Mr_ isn’t going to get over this setback, is he?

That’s not the way to think about it.

Why? Is my career more important than him?

Of course not. And his death will receive it’s due attention, we will all look at ourselves. Did we train you properly? Was the system for checking prescriptions working? Were the side effects recognised? His death will not just go unremarked. We will, we have, apologised to his family. The coroner will undoubtedly examine the sequence of events. It’s not going to trivialised or brushed under the carpet. But is it right that the mistake should result in a potentially excellent doctor leaving medicine? No, it isn’t. There would be no doctors left!

I feel really uncomfortable with this. It does feel as though we are belittling his memory, focussing on my future.

When I was in your position, years ago, I just kept it all in, didn’t talk about it. Perhaps there’s something to be said for that.

I’m a talker I’m afraid. I have to talk. Do you mind?

No, of course not. Look, this is how it goes. Or how it went for me. I made a mistake, it doesn’t matter what exactly. A patient died. I hated medicine. I didn’t want to come in. I avoided similar situations, just like you have been doing. And then, you know what happened?


Life happened, that’s what. By which I mean, the sun rose and the sun set, shifts came and went, patients arrived that needed to be seen, and they kept coming, and I had to see them and treat them. There was no option. And three weeks later I looked back, and thought – shit, I’ve seen hundreds of patients since I made that mistake, and nothing bad has happened. I felt safe again, in myself. I felt like a safe doctor. That’s how it went for me.

Riding a bike.

Kind of. You have the skills and the knowledge. You have identified something about yourself through this error…the fact that your memory for drug doses is not perfect, and you have learnt from it. Depending on the policy of this trust, which I don’t know, you may have to do some ‘remedial’ course or programme, and if that’s the case, fine, accept it. Penance. But in three weeks, I promise you, the pain you feel now will be a mental bruise. You’ll never forget it, but it will fade.

Easy as that.

Not easy. Because it will happen again. You can’t have a career in medicine, especially a practical specialty, or surgery, if you’re that way inclined, and not cause harm occasionally. Every invasive procedure has a complication rate, by their very nature. The chance that you will be the one who never has a complication is infinitesimal. So you have to find a way to deal with it. It’s going to happen. This is your first time. Your colleagues may experience it this year, next year, in three years time. Perhaps it’s good to go through it now, I don’t know. How are you feeling?

Just as bad.

I can’t change that. But time will.

cover to tweet


Meaning it: acting, (in)sincerity and compassion on the wards

A consultant and her junior sit opposite the daughter of a dying patient. They have entered the relatives’ room following an assessment of the patient on the ward round. The elderly lady is clearly succumbing to pneumonia, and the consultant wants to explain why continued efforts to ventilate non-invasively through a mask and monitor intensely in the high dependency unit are probably not the right things to do. The conversation lasts 15 minutes, for the patient’s daughter finds it hard to understand why such aggressive approaches to treatment should not continue. But already it has been going on for four days, and the situation is only got worse.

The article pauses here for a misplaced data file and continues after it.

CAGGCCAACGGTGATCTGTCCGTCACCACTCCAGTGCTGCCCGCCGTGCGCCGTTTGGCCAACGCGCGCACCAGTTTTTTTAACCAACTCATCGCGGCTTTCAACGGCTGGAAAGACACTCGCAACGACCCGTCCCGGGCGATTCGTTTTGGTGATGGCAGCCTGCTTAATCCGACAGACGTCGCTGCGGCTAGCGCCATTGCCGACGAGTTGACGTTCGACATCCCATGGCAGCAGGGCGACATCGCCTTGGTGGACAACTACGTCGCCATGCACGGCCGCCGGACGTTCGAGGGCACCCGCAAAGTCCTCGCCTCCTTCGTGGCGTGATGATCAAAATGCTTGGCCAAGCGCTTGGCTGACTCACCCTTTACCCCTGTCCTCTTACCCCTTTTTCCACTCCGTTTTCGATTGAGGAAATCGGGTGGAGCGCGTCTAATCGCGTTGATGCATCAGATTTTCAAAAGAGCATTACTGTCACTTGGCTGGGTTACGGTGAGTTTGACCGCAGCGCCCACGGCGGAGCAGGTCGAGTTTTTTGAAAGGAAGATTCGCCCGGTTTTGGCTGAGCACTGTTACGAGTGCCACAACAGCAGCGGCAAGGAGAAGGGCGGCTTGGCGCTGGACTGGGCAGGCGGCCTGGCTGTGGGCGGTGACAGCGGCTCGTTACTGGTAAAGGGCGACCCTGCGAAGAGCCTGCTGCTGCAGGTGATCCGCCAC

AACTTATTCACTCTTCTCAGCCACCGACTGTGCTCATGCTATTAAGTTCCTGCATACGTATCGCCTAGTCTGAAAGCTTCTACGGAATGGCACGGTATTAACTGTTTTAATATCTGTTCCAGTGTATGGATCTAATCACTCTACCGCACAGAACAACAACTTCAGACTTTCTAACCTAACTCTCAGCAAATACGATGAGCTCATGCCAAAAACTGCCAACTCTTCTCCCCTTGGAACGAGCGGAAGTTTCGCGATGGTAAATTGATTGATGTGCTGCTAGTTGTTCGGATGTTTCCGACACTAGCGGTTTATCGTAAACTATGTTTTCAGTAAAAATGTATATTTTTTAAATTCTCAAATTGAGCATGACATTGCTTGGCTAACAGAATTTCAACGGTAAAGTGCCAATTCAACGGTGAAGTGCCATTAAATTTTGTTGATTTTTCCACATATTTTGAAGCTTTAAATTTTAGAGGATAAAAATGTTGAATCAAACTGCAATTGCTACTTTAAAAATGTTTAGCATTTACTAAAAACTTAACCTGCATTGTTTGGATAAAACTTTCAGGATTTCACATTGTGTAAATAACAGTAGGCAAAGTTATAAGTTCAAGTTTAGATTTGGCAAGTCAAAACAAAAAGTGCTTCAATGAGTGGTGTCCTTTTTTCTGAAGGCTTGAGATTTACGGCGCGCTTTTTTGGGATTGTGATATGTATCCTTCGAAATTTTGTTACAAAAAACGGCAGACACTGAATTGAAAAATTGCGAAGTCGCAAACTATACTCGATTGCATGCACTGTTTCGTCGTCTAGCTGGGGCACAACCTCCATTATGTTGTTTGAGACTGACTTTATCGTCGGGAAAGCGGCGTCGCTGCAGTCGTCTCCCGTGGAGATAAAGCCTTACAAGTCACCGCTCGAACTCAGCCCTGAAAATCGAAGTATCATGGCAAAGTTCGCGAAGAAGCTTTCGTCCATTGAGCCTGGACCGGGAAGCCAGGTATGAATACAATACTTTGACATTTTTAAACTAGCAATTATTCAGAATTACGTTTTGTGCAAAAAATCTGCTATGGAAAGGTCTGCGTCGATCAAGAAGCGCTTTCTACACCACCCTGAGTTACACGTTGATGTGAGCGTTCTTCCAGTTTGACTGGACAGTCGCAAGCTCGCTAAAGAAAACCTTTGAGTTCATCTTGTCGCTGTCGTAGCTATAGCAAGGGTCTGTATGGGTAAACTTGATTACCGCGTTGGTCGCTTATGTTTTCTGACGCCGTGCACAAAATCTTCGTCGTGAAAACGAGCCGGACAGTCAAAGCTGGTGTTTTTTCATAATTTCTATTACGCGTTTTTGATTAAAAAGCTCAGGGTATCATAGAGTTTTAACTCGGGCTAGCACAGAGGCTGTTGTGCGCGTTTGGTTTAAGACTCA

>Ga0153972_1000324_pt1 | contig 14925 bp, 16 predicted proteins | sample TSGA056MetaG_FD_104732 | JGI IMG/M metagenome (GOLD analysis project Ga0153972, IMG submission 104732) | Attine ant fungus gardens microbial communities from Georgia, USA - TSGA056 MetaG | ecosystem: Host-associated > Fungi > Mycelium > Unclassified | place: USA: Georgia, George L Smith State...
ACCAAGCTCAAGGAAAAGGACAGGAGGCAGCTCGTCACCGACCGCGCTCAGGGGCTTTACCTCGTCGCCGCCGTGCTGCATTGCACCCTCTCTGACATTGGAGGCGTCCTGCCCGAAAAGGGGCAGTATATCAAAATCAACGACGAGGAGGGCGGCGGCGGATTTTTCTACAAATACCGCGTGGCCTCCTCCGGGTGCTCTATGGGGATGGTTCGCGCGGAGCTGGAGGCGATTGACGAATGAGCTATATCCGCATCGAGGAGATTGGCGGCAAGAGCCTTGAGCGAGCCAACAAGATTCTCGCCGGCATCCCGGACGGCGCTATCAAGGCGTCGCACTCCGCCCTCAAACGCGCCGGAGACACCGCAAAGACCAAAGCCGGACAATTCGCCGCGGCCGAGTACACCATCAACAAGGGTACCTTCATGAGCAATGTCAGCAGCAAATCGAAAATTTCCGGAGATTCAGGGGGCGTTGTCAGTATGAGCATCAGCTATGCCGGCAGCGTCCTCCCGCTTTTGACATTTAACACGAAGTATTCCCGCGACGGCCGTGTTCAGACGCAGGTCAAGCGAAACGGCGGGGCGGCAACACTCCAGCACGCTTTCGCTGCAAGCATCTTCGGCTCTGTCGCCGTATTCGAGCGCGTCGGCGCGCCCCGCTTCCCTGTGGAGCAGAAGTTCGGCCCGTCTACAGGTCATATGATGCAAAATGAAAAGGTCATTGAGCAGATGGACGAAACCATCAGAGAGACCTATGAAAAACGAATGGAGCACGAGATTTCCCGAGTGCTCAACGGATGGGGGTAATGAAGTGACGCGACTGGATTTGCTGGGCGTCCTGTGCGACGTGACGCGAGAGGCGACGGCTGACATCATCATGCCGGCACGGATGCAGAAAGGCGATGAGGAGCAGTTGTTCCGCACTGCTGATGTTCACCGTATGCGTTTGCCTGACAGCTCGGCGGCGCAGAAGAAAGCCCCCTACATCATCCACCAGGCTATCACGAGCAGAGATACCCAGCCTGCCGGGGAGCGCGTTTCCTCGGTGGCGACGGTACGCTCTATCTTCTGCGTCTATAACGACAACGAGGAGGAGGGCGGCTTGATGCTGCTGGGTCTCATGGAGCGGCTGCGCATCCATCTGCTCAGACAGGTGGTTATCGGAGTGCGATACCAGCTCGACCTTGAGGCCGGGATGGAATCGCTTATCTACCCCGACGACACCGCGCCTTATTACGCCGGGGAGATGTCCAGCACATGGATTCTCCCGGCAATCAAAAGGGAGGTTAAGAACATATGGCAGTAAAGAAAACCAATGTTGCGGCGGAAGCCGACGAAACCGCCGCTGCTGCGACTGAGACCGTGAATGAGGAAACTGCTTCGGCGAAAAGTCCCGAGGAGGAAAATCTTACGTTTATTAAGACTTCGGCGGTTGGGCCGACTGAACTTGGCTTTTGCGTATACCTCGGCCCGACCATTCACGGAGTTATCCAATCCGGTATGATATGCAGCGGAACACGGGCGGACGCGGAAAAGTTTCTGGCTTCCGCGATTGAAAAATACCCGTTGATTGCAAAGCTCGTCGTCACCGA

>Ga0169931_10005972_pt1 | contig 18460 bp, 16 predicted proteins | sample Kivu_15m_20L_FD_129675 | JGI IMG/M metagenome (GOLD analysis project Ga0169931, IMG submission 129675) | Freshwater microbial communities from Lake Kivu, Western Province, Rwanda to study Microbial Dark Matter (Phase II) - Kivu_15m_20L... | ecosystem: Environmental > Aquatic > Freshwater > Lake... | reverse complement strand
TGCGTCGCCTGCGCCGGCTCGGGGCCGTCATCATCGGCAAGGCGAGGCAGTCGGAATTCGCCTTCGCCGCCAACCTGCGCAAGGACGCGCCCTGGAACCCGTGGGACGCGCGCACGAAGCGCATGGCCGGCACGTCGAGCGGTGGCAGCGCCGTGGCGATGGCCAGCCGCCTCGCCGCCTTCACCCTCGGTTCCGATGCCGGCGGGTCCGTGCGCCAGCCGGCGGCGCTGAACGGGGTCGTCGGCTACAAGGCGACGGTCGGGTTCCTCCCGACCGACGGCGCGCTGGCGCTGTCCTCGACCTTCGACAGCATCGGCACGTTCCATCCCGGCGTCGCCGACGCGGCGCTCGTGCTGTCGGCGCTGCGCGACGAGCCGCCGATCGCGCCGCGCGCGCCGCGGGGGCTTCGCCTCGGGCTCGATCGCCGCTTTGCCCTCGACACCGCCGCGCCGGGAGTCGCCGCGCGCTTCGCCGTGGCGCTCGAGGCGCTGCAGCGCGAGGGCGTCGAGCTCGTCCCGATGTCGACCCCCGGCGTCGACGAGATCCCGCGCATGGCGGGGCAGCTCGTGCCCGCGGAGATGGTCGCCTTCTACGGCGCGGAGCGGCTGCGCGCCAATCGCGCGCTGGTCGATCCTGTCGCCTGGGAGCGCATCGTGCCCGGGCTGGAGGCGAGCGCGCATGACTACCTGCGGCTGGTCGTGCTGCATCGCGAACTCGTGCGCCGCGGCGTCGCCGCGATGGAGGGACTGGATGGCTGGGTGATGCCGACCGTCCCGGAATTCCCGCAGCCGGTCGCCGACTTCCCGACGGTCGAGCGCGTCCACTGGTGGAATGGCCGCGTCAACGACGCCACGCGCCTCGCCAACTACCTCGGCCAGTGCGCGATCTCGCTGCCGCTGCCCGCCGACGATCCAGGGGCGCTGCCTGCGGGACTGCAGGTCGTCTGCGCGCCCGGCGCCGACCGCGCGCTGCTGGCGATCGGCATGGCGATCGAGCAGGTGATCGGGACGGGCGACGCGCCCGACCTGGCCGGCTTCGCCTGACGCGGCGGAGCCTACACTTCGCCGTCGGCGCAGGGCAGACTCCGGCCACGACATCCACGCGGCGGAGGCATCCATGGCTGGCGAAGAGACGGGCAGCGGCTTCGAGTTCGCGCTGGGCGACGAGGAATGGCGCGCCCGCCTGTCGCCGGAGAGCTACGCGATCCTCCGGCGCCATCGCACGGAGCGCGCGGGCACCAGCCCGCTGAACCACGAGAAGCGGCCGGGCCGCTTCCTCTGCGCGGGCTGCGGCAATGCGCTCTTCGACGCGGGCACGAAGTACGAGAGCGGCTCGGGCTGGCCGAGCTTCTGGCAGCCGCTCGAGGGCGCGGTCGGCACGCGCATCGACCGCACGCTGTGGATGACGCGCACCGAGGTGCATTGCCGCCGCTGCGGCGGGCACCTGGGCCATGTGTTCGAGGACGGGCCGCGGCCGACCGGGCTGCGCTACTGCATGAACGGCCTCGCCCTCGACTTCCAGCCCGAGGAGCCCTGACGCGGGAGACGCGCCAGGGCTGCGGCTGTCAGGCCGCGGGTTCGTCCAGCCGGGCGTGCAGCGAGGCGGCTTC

‘I’m sorry Mrs Davis, I really think it’s time for us to be honest with you, honest with the patient and with ourselves, and to admit that everything we have done, the antibiotics, the blood tests, the mask, have not made a difference. She’s getting anxious and distressed, and the truth that we must accept that this pneumonia is too much for her.’

‘But she has got through this type of illness before.’

‘I think this really is worse. And that was five years ago…her heart and lungs have grown weaker since then. We really are just keeping her going, keeping her alive, artificially really. The chances of her improving are next to zero now.’

‘But she improved at the beginning…’

‘She did. She tried, we tried, if there was a chance she would have taken it by now. I’m glad we tried as hard as we did, even if there was a 2, 3, 5 percent chance, it was worth it. But now it has become clear…I’m sorry.’

The relative begins to cry.  The junior doctor watches as his consultant reaches to the desk for a box of tissues. She puts a hand on the relative’s hand, where it rests on the edge of her seat, and she offers one of the tissues. She takes her time, gives enough space for the daughter to gather herself, but then carries on, without being brutal. The relative seems to understand, and agrees. It’s not a case of bulldozing her, just allowing her to take in the truth of the situation. The junior doctor watches in some awe, impressed by his consultant’s skill, her ability to empathise, to adjust her tone, to choose just the right words. He decides to emulate her, and to develop the skills that he was observed.